UNICEF facilitated a meeting in Uzbekistan between participants from the ministry of education and its affiliates, as well as its international development partners to present the strategic framework...
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Over the past 20 years, the number of preschools in Uzbekistan has decreased by almost half. With support from GPE, the government of Uzbekistan is actively investing in the preschool sector to...

Education in Uzbekistan

Uzbekistan aims to improve the education sector in order to maintain the country’s progress and address key issues for future development.

The national model of the education system is lifelong education for all citizens, where each person has the opportunity to acquire knowledge, professional skills, and to find a job.

While Uzbekistan has seen considerable progress in educational attainment for the 7-18 age group, pre-school education coverage is low at 23%.

There are challenges with gender equality and the education of socially vulnerable groups. Education quality across the system is also a concern.

The education sector plan’s goal is to achieve sustainable and quality growth of the population. The plan outlines these outcomes within each sub-sector:

  1. Develop children’s health and personalities in preparation for learning in school through implementing a national pre-school reform program.
  2. Develop learners’ general knowledge, independent thinking skills, and organizational skills in preparation for successful progression throughout the education system.
  3. Prepare learners for a successful transition to the labor market or higher education system.
  4. Prepare teachers for the transmission of knowledge, independent thinking skills, and organizational skills to develop learners’ ability to contribute to society.
  5. Prepare graduates of higher education systems to contribute to scientific progress, socio-economic, and cultural development.
  6. Empower adults to expand their knowledge and skills according to their needs and interests through non-formal education.
  7. Create opportunities for children and youth to pursue their interests during their free time.
  8. Support children and youth with special educational needs in accordance with their specific requirements and/or talents.

The plan also identifies 11 strategic areas that cut across all education sub-sectors. These strategic areas are: policy, infrastructure, staff development, monitoring & evaluation, sensitization & awareness raising, partnerships & integration of approaches, curriculum development, professional development, international exchange, access, and continuity across sub-sectors.


All amounts are in US dollars.

Grant type Years Allocations Disbursements Grant agent
Program implementation 2014-2018 49,900,000 34,348,087 IBRD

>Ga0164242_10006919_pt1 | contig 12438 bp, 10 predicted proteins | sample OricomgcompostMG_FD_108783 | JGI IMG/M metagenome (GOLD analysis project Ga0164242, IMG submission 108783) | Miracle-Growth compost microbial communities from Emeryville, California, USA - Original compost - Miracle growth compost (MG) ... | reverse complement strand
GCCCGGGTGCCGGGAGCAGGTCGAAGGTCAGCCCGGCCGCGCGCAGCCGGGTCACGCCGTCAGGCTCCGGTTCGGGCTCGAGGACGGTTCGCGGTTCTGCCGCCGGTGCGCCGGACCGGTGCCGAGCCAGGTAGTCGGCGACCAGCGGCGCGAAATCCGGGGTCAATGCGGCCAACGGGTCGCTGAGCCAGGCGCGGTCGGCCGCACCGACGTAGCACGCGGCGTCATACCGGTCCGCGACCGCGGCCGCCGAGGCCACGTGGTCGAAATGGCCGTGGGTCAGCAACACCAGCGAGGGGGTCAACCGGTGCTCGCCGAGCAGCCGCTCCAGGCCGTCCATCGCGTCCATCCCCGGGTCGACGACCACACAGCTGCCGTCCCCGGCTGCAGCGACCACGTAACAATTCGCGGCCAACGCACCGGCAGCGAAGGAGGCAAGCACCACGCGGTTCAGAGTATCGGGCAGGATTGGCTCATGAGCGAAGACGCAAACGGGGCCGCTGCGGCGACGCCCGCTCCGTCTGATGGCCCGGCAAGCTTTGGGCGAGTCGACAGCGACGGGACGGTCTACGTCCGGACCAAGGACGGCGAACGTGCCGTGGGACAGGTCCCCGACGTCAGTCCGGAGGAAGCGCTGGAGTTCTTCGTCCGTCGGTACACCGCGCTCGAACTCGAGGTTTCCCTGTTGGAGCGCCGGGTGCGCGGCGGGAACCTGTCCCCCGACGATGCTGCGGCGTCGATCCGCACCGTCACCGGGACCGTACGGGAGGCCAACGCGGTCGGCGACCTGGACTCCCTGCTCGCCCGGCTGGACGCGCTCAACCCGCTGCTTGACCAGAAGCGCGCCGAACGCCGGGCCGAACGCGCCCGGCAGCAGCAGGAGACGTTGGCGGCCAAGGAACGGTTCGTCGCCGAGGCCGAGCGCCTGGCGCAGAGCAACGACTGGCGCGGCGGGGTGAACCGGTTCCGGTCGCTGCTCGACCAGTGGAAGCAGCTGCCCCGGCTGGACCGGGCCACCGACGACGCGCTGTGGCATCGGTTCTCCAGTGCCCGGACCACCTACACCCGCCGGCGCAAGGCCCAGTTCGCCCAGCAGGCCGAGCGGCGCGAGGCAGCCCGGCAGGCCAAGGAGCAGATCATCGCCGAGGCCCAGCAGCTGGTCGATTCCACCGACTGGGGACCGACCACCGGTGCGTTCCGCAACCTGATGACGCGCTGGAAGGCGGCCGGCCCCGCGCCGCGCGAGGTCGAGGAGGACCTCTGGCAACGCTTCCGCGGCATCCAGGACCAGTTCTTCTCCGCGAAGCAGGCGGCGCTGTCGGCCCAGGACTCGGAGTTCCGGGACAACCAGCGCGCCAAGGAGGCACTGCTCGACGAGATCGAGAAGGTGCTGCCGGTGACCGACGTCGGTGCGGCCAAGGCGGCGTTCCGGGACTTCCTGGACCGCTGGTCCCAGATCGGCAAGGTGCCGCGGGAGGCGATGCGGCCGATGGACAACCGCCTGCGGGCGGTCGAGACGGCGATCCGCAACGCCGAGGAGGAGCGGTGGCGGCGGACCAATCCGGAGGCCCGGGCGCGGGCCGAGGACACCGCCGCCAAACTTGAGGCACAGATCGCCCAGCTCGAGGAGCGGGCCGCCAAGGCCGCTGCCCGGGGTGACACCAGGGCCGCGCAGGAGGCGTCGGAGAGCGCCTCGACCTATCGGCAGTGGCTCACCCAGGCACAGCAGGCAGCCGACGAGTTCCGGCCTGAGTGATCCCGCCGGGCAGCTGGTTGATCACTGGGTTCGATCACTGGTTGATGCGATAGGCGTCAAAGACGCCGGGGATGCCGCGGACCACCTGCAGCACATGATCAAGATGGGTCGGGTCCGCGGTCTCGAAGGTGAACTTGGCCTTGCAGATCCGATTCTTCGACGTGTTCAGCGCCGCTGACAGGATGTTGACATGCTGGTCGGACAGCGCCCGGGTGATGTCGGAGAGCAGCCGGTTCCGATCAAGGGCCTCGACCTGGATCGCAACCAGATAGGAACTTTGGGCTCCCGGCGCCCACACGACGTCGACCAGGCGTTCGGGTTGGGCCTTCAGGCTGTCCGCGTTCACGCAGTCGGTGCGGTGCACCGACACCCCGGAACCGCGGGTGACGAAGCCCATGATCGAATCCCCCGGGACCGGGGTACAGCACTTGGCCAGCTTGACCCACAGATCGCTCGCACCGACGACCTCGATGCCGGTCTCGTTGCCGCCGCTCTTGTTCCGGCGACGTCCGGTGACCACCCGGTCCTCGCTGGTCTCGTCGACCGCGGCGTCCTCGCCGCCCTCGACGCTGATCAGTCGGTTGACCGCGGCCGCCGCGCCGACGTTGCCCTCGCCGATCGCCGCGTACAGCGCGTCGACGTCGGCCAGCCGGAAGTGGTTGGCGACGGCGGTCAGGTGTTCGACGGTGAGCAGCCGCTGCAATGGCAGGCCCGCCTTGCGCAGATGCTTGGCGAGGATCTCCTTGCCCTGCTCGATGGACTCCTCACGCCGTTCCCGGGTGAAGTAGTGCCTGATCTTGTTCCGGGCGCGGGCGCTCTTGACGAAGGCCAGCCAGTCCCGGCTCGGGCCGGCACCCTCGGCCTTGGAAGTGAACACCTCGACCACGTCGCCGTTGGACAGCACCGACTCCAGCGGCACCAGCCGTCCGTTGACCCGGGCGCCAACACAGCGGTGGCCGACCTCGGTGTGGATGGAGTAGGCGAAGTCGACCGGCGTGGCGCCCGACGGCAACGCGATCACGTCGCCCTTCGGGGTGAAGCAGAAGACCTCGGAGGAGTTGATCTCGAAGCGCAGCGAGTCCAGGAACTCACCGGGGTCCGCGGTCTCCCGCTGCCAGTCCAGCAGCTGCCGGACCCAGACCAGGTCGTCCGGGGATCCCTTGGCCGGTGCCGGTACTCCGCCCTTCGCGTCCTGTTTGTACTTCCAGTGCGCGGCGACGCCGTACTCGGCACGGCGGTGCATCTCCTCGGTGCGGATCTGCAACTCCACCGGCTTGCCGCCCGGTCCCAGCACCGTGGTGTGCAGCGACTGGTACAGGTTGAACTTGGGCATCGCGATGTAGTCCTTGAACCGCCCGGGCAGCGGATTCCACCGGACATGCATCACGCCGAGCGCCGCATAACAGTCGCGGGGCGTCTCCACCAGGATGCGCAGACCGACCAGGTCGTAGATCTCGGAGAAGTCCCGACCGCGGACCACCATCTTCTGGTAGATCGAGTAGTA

Sector plan development 2017 350,000 - IBRD
2012 250,000 250,000 UNICEF
Program development 2014 40,000 39,947 IBRD
2013 198,050 196,479 IBRD
  TOTAL 50,738,050 34,834,513  


Source: World Bank - Education Data
Data on education are compiled by the United Nations Educational, Scientific, and Cultural Organization (UNESCO) Institute for Statistics from official responses to surveys and from reports provided by education authorities in each country.


Primary completion rate (%)

Lower secondary completion rate

Out-of-school rate for children of primary school age

Out-of-school rate for adolescents of lower secondary school age

Pre-primary gross enrollment rate

Gender parity index for out-of-school rate – Primary and lower secondary

Public expenditure on education as share of GDP (%)

Public expenditure on education as a share of public expenditure (%)

Students/trained teacher ratio

Teachers trained (%)

GPE in Uzbekistan

This complex in Uzbekistan consists of kindergarten, primary school and secondary school. Credit: UNICEF/Giacomo Pirozzi

The GPE-funded project in Uzbekistan began in 2015. The project’s objectives are to increase access to quality early childhood care and education, specifically in rural pre-primary institutions, and to improve learning conditions for students in rural general secondary schools.

The three components of the grant are:

  1. Improve access to quality early childhood education opportunities through supporting the development of flexible forms of service provision, distributing storybooks to parents nationwide, and implementing communication campaigns.
  2. Improve conditions for better learning outcomes in general education secondary schools through supporting training activities for teachers and education personnel, as well as financing the implementation of minimum school standards.
  3. Strengthen the capacity to monitor the education system through developing and conducting standardized assessments of students, analyzing, and disseminating results.

The ministry of Public Education implements the program with the World Bank as the grant agent. UNICEF is the coordinating agency for the education sector.

Source: World Bank project appraisal document. October 2014


With the support from the GPE grant, Uzbekistan has achieved the following results:

  • 10.6% of children aged 3 to 6 have been enrolled in early childhood education in rural areas in 2017, compared to 8.5% in 2013,
  • Results of student assessments in mathematics and native language for 4th graders have been analyzed and publicly disseminated,
  • 1,005 pre-primary teachers have been trained to deliver on the half-day school model,
  • 43,184 children aged 5 and 6 are enrolled in half-day pre-school.

Source: World Bank Implementation Status and Results Report. June 2017

Last updated January 17, 2018